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Joel Kinnaman plays homicide detective Stephen Holder in AMC's twisted and brooding crime drama "The Killing."

AMC's drama "The Killing" is one of those series that has proven oddly decisive.

With a loyal pack of viewers cheering its return for a third season, others had written off the show after its first season finale.

The dark, twisted and brooding program, based on the hit Danish TV series "Forbrydelsen," follows the career highs and lows of Seattle homicide detectives Sarah Linden and Stephen Holder, played with fierce and unflinching brilliance by Mirelle Enos and Joel Kinnaman.

While the first season, which premiered in April 2011, met with rapturous approval from critics and fans, failure to resolve the mystery of who killed teenager Rosie Larsen by the season's end sent viewers fleeing in droves.

After a ratings dip in Season 2, AMC cancelled the show, but, in a rare move, responded to the outcry of a core of 1.8 million viewers who wanted the crime drama back on the air.

Debuting on June 2, series creator Veena Sud made no bones about it: This time around, the central mystery of a serial killer preying on Seattle's subculture of homeless teens would be wrapped up by the season's end.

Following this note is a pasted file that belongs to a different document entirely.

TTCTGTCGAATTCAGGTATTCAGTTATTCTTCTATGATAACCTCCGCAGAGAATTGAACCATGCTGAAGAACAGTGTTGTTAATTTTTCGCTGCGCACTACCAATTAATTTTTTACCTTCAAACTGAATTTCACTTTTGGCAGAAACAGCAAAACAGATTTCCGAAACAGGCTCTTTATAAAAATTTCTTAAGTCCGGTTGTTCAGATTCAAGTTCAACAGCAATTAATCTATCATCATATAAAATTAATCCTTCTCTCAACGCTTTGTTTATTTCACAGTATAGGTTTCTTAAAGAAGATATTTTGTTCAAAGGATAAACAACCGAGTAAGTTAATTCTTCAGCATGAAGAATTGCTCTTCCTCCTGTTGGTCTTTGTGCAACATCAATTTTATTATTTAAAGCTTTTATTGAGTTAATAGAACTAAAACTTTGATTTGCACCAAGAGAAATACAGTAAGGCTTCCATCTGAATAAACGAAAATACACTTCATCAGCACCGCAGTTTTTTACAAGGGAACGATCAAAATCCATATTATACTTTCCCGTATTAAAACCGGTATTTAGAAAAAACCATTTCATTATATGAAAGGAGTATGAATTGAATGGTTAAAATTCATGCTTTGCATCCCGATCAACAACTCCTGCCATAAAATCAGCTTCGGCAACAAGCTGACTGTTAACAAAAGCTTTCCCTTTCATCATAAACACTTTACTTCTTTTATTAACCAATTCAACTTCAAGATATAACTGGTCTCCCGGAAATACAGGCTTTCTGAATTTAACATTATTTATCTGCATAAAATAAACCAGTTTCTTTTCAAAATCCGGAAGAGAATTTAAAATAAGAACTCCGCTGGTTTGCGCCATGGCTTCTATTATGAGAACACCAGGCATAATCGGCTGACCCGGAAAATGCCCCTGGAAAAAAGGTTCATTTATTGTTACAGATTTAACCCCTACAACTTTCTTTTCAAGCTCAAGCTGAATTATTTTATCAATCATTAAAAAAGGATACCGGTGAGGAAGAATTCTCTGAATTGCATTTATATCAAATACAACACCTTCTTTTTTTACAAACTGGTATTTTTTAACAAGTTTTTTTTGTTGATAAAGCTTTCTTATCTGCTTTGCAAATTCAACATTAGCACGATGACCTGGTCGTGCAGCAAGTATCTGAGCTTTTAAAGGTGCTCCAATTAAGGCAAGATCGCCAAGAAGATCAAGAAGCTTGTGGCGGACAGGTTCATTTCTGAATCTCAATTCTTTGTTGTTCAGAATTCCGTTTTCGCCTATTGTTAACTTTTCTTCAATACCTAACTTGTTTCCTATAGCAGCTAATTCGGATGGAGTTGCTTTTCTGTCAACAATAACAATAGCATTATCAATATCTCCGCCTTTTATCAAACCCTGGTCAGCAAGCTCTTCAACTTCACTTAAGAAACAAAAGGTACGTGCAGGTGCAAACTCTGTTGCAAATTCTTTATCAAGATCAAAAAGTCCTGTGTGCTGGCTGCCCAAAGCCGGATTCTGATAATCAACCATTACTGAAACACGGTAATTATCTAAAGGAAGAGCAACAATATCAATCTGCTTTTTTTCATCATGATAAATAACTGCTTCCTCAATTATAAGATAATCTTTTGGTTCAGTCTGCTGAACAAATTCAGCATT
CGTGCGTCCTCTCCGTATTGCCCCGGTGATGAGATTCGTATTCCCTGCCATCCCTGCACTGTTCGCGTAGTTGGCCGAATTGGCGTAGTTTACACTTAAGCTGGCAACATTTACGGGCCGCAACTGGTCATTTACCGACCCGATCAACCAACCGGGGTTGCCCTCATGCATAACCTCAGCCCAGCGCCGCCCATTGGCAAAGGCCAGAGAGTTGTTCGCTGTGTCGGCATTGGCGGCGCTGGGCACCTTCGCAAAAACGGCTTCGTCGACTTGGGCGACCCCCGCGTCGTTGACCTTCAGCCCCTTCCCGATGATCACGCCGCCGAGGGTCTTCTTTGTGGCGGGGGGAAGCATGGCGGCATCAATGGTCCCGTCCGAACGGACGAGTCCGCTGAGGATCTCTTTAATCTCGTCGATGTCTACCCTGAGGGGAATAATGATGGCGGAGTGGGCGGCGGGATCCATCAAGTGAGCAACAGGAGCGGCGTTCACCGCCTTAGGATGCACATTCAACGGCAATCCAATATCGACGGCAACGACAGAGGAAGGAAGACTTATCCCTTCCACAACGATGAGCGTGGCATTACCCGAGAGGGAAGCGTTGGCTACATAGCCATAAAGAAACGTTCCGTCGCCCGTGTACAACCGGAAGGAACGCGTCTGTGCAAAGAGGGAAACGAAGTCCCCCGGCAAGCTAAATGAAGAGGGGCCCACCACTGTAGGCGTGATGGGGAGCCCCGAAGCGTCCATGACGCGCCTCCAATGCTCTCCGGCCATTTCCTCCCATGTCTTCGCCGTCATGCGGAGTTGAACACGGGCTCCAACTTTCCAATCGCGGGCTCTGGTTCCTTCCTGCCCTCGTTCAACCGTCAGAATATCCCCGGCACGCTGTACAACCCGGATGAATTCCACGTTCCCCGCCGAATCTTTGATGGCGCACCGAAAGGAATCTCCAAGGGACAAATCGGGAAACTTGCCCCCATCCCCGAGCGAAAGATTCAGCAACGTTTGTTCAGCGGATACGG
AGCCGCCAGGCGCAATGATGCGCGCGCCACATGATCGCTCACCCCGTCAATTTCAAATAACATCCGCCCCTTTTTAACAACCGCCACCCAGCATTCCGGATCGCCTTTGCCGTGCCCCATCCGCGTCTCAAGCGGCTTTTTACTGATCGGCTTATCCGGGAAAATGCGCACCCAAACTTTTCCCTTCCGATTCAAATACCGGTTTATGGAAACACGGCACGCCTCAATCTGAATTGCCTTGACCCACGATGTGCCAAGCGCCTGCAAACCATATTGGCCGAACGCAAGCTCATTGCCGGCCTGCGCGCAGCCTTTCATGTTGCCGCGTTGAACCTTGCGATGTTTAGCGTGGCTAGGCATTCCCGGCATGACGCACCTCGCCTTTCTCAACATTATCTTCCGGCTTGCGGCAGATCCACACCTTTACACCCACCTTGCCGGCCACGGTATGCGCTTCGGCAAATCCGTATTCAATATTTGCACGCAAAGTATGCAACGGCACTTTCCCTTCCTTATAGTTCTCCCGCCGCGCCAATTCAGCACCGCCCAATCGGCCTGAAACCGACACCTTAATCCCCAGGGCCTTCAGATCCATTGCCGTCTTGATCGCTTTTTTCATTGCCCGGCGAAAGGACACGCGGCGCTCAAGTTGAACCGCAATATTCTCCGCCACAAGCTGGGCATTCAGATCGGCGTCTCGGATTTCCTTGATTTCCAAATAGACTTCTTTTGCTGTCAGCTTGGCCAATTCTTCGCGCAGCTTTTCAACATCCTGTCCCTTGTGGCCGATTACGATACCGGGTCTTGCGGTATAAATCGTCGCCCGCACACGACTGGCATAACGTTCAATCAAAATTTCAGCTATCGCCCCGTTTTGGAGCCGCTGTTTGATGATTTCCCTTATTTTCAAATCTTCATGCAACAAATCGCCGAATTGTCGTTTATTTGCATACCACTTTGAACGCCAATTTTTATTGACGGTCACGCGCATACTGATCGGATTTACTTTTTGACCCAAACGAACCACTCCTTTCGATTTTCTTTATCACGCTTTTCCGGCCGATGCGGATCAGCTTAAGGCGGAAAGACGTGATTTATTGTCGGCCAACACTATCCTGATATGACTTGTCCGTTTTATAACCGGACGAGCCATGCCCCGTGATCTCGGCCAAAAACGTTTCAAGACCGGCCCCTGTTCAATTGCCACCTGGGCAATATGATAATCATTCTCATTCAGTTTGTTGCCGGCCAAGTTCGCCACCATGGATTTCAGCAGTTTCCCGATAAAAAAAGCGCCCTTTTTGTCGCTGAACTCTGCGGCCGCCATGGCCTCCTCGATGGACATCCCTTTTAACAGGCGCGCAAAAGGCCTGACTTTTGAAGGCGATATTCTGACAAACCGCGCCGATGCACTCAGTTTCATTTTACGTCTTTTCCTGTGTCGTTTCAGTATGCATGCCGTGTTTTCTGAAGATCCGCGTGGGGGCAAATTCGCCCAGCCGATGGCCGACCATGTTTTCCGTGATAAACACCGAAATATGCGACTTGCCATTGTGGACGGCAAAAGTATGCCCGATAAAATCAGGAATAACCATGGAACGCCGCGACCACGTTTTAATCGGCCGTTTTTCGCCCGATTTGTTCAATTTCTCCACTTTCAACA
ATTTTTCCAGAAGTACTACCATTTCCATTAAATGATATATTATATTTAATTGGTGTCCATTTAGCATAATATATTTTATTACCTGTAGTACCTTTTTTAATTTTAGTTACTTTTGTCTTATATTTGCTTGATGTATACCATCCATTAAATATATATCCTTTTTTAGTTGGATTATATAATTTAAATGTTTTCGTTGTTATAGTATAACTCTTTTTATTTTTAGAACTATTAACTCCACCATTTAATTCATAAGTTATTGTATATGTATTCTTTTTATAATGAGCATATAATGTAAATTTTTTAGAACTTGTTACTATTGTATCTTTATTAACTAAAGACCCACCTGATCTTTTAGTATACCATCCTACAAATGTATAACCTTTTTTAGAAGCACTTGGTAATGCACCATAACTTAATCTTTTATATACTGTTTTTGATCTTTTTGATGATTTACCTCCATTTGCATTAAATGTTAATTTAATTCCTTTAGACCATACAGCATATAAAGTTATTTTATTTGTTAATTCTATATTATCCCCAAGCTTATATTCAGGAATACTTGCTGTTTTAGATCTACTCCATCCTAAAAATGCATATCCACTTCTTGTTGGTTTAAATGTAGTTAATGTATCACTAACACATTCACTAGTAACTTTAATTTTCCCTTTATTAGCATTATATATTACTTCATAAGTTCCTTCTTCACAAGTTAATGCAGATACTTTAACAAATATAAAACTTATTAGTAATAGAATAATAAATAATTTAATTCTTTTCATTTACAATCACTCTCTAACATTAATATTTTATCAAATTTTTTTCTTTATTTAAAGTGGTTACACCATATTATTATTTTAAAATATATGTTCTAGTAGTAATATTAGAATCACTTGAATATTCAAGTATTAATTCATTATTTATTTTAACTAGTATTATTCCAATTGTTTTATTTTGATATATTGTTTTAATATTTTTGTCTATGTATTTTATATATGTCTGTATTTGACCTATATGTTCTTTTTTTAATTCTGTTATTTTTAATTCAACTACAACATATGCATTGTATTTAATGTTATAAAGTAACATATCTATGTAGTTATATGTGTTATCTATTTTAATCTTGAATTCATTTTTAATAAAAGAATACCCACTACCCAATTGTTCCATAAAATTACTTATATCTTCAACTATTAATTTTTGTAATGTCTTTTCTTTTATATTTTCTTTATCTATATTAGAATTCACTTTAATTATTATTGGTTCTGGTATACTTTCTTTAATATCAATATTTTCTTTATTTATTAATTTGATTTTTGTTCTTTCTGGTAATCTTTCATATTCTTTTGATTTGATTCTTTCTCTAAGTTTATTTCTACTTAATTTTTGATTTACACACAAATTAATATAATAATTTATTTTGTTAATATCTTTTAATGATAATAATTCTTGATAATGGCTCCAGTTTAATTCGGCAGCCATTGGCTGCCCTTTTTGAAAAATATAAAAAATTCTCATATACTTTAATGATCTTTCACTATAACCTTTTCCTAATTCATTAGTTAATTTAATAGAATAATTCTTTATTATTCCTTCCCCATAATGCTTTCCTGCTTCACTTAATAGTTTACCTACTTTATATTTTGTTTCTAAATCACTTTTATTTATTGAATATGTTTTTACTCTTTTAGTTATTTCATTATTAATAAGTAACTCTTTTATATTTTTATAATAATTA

It's one of several lessons the production team seems to have learned, along with the introduction of some much-needed humor.

With five episodes already aired, Season 3 has seen a spike in ratings.

It's again a joy, albeit a perverse one, to see Enos and Kinnaman as unlikely crime-fighting partners. Their addiction to their jobs mirrors the addiction fans have with this at times difficult-to-digest show, and both give Emmy-worthy performances.

"The Killing" may struggle with its portrayal of conventional, TV-required relationships (Linden and Holder both have love interests who seem like half-heartedly developed necessities), but it again excels at the more unconventional and wounded relationships constituting its core. A love triangle featuring a standout performance by Bex Taylor-Klaus, as the tough-as-nails tomboy Bullet, is particularly arresting.

Even better is veteran actor Peter Skarsgaard, playing death row inmate Ray Seward, who's giving the most chilling portrayal of his varied career.

Despite the frequent use of teens in its plotlines, "The Killing" is not for children. Even adult viewers may find some of its depictions of violence hard to stomach.

But, for those willing to pay the hefty price, it's a series well worth the time and torment.

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